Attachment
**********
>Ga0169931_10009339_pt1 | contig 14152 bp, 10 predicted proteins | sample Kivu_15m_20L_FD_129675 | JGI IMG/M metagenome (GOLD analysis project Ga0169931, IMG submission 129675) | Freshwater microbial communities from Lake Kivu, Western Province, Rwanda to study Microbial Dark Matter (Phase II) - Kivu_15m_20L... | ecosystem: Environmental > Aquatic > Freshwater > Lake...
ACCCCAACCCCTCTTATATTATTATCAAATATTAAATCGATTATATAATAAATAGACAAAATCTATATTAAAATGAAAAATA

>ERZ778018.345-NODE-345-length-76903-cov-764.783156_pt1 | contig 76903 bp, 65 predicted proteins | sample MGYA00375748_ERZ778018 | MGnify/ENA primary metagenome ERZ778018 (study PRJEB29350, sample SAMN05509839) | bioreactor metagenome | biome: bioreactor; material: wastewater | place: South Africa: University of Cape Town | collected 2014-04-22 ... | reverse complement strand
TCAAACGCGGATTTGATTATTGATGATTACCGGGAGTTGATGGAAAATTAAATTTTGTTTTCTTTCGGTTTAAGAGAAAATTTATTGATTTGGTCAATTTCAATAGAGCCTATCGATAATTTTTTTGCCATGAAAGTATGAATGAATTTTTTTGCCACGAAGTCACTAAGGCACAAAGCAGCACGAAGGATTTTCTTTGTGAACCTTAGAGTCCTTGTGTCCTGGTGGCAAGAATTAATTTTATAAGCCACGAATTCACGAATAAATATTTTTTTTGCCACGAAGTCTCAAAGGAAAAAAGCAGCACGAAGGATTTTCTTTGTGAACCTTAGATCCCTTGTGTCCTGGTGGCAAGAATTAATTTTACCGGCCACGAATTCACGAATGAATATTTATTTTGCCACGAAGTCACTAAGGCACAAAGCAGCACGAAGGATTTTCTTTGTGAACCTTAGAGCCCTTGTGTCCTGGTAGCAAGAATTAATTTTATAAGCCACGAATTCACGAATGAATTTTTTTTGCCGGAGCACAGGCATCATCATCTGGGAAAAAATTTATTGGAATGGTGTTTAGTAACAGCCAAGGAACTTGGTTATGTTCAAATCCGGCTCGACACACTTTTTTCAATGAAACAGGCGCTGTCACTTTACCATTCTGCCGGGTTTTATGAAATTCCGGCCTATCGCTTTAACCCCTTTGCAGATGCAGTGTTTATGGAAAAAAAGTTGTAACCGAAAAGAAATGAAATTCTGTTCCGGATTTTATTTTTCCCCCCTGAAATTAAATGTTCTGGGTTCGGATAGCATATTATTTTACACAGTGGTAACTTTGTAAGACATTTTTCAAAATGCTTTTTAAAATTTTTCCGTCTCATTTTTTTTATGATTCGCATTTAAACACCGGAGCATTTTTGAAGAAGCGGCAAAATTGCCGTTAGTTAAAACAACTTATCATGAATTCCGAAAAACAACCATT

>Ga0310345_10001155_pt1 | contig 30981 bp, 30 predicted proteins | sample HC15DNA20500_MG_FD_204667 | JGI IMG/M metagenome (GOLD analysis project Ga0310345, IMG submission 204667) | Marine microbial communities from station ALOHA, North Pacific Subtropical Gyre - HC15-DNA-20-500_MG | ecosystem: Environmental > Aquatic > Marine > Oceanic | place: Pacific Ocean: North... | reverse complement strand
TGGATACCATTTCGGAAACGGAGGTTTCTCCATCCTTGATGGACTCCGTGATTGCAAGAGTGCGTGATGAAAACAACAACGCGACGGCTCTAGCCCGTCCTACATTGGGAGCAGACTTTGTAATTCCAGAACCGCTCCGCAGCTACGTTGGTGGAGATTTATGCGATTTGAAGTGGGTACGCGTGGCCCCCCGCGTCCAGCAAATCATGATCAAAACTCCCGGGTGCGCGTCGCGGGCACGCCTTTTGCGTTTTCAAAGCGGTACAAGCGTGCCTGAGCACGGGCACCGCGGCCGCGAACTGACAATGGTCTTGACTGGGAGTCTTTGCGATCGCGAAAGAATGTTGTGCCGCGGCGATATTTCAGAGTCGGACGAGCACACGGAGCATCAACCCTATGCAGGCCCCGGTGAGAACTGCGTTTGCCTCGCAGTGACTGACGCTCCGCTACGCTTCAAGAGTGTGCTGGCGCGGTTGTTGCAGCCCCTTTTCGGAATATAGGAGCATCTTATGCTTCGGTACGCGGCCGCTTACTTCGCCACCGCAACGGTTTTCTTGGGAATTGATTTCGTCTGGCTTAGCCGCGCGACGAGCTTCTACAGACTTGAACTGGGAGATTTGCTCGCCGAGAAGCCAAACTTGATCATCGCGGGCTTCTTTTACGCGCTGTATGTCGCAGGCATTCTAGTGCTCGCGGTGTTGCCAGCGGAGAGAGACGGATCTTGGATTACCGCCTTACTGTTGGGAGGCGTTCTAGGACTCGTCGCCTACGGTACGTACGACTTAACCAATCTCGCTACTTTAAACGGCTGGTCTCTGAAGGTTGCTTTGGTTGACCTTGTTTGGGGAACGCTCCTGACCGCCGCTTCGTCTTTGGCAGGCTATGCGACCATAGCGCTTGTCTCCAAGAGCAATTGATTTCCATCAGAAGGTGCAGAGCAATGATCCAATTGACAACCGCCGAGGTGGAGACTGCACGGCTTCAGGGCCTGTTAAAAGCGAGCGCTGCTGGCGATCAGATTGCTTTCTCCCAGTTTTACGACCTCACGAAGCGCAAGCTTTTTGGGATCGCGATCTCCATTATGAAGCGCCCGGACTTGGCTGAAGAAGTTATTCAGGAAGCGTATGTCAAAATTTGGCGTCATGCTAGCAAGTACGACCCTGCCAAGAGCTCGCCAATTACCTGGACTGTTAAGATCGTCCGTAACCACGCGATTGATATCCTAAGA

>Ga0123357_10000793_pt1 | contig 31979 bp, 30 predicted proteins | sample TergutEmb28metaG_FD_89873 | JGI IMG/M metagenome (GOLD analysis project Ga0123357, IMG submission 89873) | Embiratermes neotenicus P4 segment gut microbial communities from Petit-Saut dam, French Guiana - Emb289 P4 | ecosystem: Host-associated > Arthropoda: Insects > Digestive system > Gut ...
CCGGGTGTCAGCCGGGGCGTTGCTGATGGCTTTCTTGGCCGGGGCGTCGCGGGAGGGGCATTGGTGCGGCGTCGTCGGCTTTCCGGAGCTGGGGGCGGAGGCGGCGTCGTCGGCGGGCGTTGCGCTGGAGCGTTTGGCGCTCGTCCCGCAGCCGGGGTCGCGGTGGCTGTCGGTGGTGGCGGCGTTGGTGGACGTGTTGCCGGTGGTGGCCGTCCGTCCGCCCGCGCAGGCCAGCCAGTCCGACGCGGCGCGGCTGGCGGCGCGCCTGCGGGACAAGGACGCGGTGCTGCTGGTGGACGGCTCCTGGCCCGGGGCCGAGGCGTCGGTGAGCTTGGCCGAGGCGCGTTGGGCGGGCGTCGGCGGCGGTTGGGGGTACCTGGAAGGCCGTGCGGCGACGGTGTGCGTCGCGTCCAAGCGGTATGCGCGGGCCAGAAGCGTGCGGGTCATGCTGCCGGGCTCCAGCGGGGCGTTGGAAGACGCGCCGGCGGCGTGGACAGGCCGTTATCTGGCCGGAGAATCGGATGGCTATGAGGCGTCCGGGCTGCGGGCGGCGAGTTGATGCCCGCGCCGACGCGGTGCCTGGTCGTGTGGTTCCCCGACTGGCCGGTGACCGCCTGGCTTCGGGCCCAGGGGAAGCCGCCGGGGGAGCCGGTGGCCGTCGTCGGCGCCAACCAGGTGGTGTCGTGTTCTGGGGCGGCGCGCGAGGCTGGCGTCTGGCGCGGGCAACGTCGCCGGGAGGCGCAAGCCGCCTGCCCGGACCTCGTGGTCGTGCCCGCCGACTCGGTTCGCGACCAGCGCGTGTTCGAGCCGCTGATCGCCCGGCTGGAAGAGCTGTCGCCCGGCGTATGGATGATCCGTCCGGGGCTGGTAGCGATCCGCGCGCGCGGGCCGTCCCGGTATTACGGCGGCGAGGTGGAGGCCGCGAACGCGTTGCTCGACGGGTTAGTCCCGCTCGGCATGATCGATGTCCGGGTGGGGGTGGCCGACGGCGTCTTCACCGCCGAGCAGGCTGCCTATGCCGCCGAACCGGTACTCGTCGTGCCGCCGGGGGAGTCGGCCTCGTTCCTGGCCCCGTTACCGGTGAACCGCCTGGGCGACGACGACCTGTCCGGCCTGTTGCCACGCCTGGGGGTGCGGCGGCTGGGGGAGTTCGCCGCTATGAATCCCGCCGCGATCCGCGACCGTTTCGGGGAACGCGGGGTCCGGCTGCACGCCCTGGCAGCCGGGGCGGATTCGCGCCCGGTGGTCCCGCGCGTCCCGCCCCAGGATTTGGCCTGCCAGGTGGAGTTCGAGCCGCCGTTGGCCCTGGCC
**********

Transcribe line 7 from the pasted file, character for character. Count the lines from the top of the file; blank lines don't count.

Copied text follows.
>Ga0123357_10000793_pt1 | contig 31979 bp, 30 predicted proteins | sample TergutEmb28metaG_FD_89873 | JGI IMG/M metagenome (GOLD analysis project Ga0123357, IMG submission 89873) | Embiratermes neotenicus P4 segment gut microbial communities from Petit-Saut dam, French Guiana - Emb289 P4 | ecosystem: Host-associated > Arthropoda: Insects > Digestive system > Gut ...